You have a couple of drying options too.  You can place the pillowcase in the dryer on the fluff-cycle (never leave unattended) or, remove the stuffed animals and hang them to dry, or dry them in the sun.    Treat the toys like clothing and wash like colours together.  You may want to consider washing them with towels instead of clothing just in case a toy’s colours run in the wash.  Your plush toys should be in tip-top shape!

Hand Washing

For toys that claim to be hand wash only, or that fall under one of the 5 points mentioned above, simply hand wash with a mild detergent (try to use scent-free if you can) by immersing a clean cloth in a mixture of dish soap and water, or baby shampoo and water.  Massage the mixture gently over the toy, working in a circular motion.  Then, rinse the cloth well and begin to remove the soapy residue with the cloth.  Let it air dry either by hanging up indoors or laying out in the sun.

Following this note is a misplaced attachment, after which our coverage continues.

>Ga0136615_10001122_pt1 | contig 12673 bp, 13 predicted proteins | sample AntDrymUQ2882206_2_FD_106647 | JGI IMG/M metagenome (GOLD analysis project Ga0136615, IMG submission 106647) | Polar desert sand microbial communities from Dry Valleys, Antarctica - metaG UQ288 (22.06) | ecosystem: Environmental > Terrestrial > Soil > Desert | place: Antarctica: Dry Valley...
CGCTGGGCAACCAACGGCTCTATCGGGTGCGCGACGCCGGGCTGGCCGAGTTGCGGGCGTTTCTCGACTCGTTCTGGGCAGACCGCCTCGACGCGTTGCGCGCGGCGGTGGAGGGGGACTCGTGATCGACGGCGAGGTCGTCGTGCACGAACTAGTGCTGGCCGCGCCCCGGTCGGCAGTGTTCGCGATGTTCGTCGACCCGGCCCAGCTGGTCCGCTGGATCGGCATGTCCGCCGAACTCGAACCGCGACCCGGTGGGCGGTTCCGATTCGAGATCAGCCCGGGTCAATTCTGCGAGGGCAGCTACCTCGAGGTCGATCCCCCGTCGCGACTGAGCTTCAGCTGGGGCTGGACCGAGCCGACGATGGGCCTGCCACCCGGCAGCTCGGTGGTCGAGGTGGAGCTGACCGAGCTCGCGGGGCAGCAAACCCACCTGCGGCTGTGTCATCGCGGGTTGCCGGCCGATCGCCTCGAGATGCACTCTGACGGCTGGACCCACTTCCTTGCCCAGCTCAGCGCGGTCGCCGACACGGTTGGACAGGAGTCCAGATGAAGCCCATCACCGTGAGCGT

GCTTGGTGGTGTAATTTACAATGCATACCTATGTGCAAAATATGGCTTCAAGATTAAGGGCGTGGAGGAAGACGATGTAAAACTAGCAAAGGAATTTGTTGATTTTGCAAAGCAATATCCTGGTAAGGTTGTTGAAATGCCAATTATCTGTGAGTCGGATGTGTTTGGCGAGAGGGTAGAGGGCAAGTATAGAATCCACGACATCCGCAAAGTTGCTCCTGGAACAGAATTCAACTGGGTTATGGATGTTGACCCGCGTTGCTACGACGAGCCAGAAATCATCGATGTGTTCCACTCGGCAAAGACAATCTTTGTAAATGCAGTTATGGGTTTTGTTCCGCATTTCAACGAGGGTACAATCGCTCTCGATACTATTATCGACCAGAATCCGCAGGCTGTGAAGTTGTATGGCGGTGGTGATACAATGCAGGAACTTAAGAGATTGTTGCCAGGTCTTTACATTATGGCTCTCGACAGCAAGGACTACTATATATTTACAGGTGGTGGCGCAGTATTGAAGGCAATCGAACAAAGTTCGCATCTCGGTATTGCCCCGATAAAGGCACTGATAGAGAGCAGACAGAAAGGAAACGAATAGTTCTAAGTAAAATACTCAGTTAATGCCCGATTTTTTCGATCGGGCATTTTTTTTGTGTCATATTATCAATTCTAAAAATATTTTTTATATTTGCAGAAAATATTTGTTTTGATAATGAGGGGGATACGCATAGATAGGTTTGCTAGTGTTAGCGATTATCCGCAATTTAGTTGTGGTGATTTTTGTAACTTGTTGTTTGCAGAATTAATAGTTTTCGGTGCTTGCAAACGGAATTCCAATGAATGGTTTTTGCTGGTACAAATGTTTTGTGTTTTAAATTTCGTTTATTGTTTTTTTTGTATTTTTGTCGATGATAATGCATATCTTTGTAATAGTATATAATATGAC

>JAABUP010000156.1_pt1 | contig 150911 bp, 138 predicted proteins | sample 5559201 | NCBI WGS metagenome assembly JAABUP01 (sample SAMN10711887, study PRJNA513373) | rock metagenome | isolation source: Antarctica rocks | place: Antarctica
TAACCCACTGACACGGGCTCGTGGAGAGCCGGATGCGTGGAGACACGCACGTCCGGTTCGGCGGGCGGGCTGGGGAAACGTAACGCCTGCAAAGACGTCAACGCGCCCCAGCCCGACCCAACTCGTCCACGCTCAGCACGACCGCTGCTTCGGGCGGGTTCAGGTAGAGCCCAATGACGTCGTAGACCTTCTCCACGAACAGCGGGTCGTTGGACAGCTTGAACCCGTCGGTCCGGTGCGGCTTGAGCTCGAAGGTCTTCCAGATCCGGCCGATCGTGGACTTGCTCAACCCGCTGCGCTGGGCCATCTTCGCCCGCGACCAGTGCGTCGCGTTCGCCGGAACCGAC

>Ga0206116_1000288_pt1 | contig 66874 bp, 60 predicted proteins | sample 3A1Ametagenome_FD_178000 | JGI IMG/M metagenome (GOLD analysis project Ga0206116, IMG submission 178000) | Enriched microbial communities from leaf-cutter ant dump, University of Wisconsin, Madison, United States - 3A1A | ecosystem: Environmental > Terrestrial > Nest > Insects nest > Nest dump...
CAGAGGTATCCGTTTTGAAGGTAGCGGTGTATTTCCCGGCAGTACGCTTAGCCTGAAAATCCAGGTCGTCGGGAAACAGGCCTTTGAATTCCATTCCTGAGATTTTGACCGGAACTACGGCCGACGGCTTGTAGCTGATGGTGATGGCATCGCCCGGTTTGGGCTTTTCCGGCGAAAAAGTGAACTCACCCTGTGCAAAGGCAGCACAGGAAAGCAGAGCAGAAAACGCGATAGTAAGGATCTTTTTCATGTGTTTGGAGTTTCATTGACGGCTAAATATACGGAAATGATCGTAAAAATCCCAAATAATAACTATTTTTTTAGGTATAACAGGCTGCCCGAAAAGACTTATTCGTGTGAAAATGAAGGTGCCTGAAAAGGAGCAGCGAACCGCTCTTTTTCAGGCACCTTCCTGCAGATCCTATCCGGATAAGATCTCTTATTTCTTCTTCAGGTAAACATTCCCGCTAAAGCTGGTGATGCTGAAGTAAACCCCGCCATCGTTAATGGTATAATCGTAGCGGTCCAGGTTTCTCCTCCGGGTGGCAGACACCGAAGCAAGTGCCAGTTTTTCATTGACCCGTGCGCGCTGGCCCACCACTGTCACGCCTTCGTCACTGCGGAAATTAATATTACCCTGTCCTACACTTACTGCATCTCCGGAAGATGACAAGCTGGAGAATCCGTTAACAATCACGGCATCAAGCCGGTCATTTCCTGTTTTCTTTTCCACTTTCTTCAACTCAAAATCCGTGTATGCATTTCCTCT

How to Clean Plastic, Rubber or Silicone Toys Without Batteries

Softer plastic and rubber toys

you are best to wash them in the sink as opposed to a dishwasher since these materials are more susceptible to melting or deteriorating in hot water.  Thin, flimsy plastic toys fall into the same category.  So, to clean them, simply add a squirt of dish soap to a sink, bucket or basin and add in warm water.  Then, clean the toy by wiping it with a soft cloth or an old toothbrush.   Rinse well in cool water.  Now, to disinfect the toys, spray the toys with a 50/50 mix of rubbing alcohol and water and let them stand for a minute.  Rinse again and lay flat to dry.  Clean and sanitized!  I don’t believe in using chlorine bleach so this is a perfectly safe alternative.  If you don’t care about the toys all that much, feel free to place them in a delicates bag, lay the bag on the top rack of the dishwasher and run through a water-only sanitizing cycle in your dishwasher (and don’t have dirty dishes in there either).  It’s your call, but if the toys melt don’t say I didn’t warn ya.

Hard plastic toys

Toys like rattles, Lego, Duplo etc. can be thrown into a delicates bag and placed in the dishwasher as mentioned above.

Silicone toys

These can go into the dishwasher (top rack, as above) or can be boiled in a pot for cleaning and sanitizing.

How to Clean Plastic, Rubber or Silicone Toys with Batteries